03/18/2010 05:12 am ET Updated May 25, 2011

It's Time To Bet On Health Insurance Reform

By now you know that "health care reform" is a misnomer. It should be called "health insurance reform." Chalk up the missed opportunity to the Democrat's pluralist mode, but a little message discipline might have gone a long way here.

What's the message? Insurance companies are corporatized casinos. It's still gambling. Actuaries perform the same function as bookies: discover how to get more money out of you than you can get out of them. In theory, this is fine if the bets are being placed in a neutral arena. Health care is not neutral.

Moral hazard is a term used in insurance circles. It refers to a tendency among the insured party to engage in risky behavior or seek expensive services because the insurer will absorb the financial consequences.

The theory says that a person with good health insurance is more likely to go shopping for cures of things that do not actually ail them. It is the reason insurance companies require a co-pay, the theory being any out-of-pocket expense will reduce the desire to spend money that rightly belongs in the insurer's risk pool. These companies make a lot of money knowing how to maintain the size of that pool so that it's always bigger than their exposure to risk, even if it means slippery strategies of questionable origins and changeable rules.

All's fair in the realm of corporate rapacity when betting on the odds of a sixteen-year-old boy crashing a car or on how likely it is for a house to catch fire. Insurance companies work a bunch of angles, crunching crime statistics, school performance numbers, tax revenues, and many other factors to figure out how to place the odds on the myriad eventualities that the replacement cost for, say, a house and its contents can be attached. There may be some legal mumbo jumbo designed to increase the vig, but it is all measurable. Also, if your insurance company tries to wiggle out of paying for a ding in your car, it is not the end of the world. There is time to fight back.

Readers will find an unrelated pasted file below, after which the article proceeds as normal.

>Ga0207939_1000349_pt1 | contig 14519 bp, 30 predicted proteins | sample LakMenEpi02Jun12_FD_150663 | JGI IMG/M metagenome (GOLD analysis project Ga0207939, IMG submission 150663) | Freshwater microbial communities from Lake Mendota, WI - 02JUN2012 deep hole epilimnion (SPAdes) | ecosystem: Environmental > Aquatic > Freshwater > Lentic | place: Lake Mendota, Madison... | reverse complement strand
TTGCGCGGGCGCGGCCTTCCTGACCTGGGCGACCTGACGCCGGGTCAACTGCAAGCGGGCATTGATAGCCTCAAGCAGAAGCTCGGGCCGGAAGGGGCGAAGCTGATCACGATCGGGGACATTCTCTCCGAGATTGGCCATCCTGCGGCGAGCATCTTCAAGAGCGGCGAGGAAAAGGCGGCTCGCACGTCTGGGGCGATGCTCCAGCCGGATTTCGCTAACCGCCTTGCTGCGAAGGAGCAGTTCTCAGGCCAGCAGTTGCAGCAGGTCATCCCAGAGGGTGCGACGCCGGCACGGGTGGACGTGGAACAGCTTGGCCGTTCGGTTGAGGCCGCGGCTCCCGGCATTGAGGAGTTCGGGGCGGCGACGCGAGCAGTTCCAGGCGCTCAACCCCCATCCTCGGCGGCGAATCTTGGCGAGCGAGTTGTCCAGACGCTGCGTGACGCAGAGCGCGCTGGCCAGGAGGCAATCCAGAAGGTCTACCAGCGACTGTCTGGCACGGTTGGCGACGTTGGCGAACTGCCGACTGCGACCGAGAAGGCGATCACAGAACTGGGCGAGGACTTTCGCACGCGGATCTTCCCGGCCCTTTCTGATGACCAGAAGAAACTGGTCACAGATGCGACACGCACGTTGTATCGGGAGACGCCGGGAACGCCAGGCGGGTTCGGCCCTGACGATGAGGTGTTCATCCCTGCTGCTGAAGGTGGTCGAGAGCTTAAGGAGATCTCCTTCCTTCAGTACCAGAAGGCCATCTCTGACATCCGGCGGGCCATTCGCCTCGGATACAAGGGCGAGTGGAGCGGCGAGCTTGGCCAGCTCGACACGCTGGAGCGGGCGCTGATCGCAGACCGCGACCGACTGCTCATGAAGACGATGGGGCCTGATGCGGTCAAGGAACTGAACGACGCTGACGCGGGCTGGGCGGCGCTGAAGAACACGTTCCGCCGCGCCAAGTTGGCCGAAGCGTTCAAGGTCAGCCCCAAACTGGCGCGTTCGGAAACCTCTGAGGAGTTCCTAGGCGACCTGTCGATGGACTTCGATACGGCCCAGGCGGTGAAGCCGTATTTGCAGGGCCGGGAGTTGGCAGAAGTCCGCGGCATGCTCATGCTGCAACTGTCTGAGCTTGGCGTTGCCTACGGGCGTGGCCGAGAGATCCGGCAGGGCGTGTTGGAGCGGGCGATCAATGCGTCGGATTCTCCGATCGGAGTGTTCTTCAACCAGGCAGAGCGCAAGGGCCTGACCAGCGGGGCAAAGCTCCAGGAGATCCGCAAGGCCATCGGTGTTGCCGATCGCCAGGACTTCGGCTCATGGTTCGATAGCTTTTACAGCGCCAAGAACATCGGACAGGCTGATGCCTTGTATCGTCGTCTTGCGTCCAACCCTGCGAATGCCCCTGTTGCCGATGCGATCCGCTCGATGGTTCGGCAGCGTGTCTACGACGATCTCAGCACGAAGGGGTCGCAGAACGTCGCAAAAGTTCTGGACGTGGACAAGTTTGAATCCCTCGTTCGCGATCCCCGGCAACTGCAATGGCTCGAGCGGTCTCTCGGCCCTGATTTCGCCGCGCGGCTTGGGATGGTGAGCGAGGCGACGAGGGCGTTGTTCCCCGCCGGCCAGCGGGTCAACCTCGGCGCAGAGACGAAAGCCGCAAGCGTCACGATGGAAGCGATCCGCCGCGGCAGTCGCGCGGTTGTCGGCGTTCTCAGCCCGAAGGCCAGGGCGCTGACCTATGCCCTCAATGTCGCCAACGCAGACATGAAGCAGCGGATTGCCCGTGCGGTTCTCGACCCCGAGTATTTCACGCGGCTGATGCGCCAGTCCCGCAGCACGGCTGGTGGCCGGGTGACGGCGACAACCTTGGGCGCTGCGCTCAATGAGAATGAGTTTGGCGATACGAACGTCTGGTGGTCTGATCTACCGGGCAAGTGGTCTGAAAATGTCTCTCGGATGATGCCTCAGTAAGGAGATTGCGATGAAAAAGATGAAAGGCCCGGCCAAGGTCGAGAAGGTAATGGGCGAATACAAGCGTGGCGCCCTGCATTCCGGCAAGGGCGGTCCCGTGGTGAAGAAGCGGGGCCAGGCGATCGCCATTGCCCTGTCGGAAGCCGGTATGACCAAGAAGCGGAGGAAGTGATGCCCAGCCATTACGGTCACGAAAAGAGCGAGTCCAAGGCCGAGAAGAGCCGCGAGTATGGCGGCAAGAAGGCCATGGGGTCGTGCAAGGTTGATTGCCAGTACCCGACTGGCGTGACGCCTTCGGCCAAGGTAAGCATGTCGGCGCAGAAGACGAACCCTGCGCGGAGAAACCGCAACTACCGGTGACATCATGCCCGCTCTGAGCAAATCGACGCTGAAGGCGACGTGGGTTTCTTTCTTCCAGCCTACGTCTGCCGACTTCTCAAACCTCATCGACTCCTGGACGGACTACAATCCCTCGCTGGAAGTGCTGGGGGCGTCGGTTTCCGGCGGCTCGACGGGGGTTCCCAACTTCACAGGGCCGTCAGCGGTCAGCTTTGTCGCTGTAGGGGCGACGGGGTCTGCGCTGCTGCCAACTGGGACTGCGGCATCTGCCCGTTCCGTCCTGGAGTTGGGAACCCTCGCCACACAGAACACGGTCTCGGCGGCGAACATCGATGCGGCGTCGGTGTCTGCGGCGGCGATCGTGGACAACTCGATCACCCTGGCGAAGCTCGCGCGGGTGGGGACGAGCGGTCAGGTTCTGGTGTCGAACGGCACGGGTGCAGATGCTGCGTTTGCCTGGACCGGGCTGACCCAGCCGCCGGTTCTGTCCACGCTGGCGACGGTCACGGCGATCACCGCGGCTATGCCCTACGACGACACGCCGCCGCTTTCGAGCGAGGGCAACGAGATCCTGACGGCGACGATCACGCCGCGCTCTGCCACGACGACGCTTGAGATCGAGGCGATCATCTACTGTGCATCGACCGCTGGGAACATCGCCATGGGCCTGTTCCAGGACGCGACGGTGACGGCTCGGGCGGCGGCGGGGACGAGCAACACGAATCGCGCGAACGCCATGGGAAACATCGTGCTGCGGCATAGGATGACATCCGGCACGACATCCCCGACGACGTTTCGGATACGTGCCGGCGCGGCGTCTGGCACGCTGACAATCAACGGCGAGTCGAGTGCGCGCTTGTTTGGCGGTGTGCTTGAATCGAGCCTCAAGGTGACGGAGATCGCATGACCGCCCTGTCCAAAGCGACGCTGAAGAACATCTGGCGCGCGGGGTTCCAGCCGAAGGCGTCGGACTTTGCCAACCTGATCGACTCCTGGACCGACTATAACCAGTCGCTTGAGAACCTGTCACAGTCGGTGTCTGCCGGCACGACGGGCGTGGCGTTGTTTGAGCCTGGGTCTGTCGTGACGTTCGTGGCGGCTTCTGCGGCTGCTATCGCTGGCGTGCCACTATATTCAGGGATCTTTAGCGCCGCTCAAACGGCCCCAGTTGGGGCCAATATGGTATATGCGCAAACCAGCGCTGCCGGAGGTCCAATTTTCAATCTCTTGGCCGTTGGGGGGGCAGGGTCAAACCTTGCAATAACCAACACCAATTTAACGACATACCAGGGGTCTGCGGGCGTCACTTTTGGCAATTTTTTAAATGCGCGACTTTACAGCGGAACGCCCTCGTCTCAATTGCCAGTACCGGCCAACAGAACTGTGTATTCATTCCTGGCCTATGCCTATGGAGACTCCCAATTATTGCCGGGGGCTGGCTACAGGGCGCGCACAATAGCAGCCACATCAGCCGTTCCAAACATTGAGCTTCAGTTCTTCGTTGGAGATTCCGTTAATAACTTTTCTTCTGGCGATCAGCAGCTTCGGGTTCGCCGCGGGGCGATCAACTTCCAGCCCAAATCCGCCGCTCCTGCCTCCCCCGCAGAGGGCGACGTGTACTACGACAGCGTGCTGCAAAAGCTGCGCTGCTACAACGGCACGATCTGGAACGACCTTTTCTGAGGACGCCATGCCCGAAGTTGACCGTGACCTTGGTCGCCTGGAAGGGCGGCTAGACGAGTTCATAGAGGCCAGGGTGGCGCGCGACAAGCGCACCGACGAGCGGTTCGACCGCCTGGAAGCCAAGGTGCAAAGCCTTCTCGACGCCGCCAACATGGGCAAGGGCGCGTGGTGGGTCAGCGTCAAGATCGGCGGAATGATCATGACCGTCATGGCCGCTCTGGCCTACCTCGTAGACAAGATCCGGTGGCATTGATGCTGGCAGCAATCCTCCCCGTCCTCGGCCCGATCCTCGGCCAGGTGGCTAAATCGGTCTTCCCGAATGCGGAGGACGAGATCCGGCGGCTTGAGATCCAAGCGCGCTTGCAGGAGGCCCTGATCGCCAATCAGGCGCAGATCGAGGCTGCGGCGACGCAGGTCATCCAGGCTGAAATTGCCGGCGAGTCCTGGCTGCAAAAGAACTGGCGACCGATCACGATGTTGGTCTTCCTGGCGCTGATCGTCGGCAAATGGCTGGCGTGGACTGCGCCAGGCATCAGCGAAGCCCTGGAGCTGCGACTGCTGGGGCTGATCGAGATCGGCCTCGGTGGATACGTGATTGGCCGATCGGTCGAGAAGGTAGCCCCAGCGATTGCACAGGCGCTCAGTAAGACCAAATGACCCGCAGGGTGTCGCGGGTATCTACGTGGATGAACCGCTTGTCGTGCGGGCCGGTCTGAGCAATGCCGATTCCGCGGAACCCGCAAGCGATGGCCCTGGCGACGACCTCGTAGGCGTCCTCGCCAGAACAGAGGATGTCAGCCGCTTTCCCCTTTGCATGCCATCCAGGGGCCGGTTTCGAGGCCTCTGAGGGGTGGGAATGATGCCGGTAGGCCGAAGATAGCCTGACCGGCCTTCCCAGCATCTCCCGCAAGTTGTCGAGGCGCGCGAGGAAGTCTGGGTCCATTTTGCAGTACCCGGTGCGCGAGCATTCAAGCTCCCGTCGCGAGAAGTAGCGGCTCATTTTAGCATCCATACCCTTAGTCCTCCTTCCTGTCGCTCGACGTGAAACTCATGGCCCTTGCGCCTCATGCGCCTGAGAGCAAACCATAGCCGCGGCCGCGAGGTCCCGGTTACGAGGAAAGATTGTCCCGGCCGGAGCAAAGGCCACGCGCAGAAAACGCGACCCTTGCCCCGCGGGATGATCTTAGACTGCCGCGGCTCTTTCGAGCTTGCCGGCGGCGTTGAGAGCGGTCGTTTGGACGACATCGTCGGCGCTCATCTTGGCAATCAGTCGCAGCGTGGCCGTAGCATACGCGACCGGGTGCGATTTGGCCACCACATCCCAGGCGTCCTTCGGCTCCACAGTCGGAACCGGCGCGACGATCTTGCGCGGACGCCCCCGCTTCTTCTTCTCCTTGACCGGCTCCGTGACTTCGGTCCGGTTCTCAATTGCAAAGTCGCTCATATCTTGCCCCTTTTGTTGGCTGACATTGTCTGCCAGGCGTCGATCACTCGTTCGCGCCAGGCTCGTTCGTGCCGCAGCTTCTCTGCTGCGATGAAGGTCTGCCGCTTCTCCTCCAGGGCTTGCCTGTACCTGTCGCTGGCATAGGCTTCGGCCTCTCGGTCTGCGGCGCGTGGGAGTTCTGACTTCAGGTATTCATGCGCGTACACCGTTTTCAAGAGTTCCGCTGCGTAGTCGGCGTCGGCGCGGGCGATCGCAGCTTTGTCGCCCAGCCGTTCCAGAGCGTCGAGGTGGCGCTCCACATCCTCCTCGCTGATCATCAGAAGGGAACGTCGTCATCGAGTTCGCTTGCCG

There is no time to fight back when an insurance company refuses to pay for a new cancer treatment. Moral hazard comes into play here. It is against the law for a third party to take out a fire insurance policy on your home, because arson would become a real risk. The fine print of an insurance policy is an institutionalized form of moral hazard in reverse. It's the price of doing business in America, and it's something we've learned to accept with regard to the property we choose to protect with insurance. It is not morally defensible when the issue is a human life, and that's the point we've lost sight of in the health care reform debate.

If folks get a little doctor-happy when they know someone else is paying, insurance companies might tend to get a little miserly. Both are expressions of moral hazard, and no one is to blame. The very nature of the health insurance industry is antithetical to its stated reason for being: helping people stay well and to get better.

Only a sick society allows its institutions to bet on the lives of human beings. It's the stuff of ancient Rome. The chances of a person surviving a particular form of cancer are known, but they should not predicate whether or not you receive the best care. In the same way you can't bet on your enemy's house being burnt to the ground, insurance companies should not be able to bet on human life. This is a moral issue.

Rep. Alan Grayson said the health care situation in America is like the Holocaust. Is it true? Are millions being passively allowed to die because it costs to much to care for them and/or bilked unfairly of hard-earned wages. Of course they are. We have become our own most willing executioners by tacitly opting into the current paradigm of the health insurance industry in America.

Where is the million-person march to protest the nation's insurers huddled over the furnace of financially ecstatic schadenfreude?

Senator Orrin Hatch has said the public option is a Trojan Horse for a single-payer system where the government picks up the tab for your health care. Single-payer health care has always been the true Democrat position. The pubic option has always been the centrist compromise. By leading with the compromise, this "Yes We Can" era has once again snatched victory from the jaws of defeat.

Will we get a public option? Yes we will. Should we ask for more? It would help Obama, and ourselves, if we did.

First published by Air America.